vp19 (vp19) wrote in carole_and_co,
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The souped-up, culinary Carole



In "Hands Across The Table," Carole Lombard's character, manicurist Regi Allen, is shown at an upscale restaurant with purportedly wealthy Theodore Drew (Fred MacMurray). While the real-life Carole enjoyed a night out on the town, having meals where the elite meet to eat, she was often content being at home, preparing something for herself or for guests.

Truth is, Lombard fancied herself as not only a fine hostess, but a pretty darn good cook as well. The other day, we noted that Carole participated in a charity cookbook called "Fashions In Foods In Beverly Hills," and even autographed some copies (http://carole-and-co.livejournal.com/467636.html).

When I wrote it, I didn't know what recipe Lombard had included, but thankfully LiveJournal's sunnylimoncello came to the rescue. It turns out that sunny, who like me lives in Virginia, has a copy of the 1930 edition and replied to the entry. Here's what Carole contributed:



Two recipes for soup, one with spinach, the other with lettuce. Since Lombard was still living with her family on 138 North Wilton Place in the spring of 1930 (http://carole-and-co.livejournal.com/81610.html), it's entirely possible she prepared these soups for her mother, Elizabeth Peters, and older brothers Frederic and Stuart, when the family sat down for dinner:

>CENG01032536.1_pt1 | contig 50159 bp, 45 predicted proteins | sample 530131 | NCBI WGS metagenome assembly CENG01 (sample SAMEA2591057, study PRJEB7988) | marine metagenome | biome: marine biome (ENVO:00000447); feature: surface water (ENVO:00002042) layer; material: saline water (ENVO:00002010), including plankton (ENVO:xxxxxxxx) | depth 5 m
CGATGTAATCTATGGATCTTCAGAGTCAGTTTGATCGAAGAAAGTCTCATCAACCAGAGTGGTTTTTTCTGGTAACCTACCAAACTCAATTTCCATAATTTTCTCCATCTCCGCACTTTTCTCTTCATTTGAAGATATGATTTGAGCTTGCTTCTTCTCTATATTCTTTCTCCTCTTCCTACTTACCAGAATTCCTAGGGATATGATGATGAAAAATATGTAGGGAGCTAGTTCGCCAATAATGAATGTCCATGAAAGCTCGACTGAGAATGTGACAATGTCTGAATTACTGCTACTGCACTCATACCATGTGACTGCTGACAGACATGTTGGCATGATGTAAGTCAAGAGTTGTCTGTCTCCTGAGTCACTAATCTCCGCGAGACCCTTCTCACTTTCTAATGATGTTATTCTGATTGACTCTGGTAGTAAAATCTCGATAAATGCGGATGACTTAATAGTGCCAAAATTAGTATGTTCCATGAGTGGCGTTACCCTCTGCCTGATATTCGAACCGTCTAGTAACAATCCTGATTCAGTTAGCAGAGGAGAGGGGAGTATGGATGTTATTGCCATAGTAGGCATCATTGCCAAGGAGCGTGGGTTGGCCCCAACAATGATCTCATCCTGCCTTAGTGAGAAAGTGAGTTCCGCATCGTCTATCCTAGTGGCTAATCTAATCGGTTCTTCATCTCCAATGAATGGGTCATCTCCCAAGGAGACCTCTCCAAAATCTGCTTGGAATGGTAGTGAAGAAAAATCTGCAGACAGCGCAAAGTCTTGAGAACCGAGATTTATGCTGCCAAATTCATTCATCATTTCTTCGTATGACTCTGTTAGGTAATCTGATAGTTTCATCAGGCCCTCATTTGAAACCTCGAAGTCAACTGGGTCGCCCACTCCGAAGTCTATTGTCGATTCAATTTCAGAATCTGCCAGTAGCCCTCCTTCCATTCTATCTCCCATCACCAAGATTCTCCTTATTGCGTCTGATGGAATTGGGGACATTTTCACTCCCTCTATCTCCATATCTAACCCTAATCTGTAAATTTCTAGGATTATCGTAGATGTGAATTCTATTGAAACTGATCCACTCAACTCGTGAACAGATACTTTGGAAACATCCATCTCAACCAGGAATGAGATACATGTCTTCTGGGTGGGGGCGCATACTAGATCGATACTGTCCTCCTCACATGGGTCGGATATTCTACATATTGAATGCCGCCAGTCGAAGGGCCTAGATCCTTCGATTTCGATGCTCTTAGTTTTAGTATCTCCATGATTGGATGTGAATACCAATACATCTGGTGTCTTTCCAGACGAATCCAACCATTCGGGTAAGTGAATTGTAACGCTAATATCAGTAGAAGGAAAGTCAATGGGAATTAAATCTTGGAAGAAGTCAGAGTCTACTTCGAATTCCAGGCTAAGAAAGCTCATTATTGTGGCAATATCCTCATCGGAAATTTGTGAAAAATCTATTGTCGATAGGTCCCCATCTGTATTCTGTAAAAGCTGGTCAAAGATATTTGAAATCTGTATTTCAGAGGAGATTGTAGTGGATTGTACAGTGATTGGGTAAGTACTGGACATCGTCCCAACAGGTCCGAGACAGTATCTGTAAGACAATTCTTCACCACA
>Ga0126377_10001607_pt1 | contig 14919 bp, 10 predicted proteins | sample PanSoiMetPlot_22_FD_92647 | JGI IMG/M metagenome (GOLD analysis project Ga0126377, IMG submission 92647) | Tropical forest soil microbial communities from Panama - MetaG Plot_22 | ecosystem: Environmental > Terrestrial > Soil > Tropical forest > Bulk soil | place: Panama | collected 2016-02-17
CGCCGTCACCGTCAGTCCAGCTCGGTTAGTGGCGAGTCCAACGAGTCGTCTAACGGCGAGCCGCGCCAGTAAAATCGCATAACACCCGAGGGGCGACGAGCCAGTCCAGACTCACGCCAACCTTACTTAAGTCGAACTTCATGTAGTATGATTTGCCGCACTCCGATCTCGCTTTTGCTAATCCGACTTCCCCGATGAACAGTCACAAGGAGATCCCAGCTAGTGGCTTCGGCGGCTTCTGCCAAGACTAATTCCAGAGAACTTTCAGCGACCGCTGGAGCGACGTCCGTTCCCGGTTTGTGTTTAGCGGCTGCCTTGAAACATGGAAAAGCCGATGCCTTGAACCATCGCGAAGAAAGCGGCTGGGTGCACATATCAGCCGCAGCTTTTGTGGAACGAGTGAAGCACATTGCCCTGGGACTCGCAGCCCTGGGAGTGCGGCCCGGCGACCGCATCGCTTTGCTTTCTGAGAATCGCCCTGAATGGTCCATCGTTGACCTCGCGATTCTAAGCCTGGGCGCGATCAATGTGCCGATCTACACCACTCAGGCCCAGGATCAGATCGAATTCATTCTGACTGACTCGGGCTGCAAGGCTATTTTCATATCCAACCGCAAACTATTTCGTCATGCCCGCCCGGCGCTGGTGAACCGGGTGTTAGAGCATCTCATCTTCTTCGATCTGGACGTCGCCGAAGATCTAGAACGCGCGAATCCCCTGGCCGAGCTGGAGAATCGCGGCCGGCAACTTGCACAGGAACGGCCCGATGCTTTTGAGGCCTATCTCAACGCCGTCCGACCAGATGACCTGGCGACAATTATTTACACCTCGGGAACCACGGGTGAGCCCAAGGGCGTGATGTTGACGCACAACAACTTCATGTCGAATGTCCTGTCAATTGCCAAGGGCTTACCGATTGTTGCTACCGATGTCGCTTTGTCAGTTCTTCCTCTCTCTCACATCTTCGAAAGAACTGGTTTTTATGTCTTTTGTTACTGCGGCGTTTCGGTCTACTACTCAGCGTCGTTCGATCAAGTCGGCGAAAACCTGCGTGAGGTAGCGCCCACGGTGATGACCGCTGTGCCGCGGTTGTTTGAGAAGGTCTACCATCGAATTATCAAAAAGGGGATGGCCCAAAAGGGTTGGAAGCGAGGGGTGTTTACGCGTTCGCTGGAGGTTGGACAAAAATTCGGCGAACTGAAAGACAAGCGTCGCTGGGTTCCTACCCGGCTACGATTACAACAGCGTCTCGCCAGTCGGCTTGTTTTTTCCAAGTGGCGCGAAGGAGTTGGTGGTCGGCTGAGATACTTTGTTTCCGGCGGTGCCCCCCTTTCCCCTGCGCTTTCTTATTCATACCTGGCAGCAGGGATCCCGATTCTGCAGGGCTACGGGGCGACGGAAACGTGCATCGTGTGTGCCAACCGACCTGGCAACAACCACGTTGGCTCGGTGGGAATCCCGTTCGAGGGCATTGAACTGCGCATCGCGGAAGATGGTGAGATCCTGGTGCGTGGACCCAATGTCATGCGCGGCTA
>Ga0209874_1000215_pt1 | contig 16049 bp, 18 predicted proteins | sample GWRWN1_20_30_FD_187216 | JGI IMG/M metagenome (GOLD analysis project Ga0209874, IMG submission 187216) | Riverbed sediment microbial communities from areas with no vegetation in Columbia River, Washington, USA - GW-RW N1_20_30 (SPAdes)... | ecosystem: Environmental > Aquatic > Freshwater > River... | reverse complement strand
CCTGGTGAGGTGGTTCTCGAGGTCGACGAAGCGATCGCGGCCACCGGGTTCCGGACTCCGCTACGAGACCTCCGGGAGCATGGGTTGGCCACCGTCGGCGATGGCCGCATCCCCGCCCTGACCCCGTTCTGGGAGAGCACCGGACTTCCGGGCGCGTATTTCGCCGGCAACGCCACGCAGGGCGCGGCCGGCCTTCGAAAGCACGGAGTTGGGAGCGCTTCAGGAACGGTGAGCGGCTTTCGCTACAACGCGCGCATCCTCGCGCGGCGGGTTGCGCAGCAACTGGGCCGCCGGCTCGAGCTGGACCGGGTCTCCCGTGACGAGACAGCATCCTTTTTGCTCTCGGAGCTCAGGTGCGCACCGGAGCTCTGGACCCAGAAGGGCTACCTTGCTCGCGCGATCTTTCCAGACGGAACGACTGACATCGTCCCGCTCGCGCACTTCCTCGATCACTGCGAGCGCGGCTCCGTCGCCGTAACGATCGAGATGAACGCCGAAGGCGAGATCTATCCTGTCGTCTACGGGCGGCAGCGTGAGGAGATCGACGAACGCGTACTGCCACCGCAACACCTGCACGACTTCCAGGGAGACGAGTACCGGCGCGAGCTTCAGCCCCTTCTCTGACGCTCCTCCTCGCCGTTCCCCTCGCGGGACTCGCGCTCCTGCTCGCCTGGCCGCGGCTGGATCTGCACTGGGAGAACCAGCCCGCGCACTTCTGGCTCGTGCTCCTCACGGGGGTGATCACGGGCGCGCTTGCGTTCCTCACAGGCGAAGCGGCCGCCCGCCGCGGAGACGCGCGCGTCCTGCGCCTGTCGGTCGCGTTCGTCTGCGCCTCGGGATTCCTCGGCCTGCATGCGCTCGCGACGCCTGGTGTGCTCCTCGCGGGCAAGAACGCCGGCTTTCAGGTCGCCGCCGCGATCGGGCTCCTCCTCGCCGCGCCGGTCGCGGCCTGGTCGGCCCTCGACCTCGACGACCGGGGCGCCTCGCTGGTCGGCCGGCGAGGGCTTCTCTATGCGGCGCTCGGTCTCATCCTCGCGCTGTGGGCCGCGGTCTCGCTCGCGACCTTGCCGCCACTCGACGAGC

And who knows -- perhaps a few years later, when her legendary residence was 7953 Hollywood Boulevard, she may have made those soups in this (since renovated) kitchen:



These recipes seem easy to make, and if you see me in the supermarket buying flour, you'll know it's for the spinach soup. (I'm not much of a lettuce eater, and for many of us it simply doesn't appear to be a good base ingredient for soup. In contrast, I've enjoyed spinach since my childhood -- and while I loved the Max Fleischer Popeye cartoons, they had nothing to do with it.)

Some of you may not believe soup makes a sufficient meal, and you'd like to complement it with a main course. Never fear -- Carole the cook can help there, too. Try her recipe for barbecued spareribs, from the 1939 cookbook "What Actors Eat -- When They Eat" (http://carole-and-co.livejournal.com/204782.html).



Bon appetit!

One wonders if somewhere, Lombard has a recipe for seafood, based on her experiences fishing:

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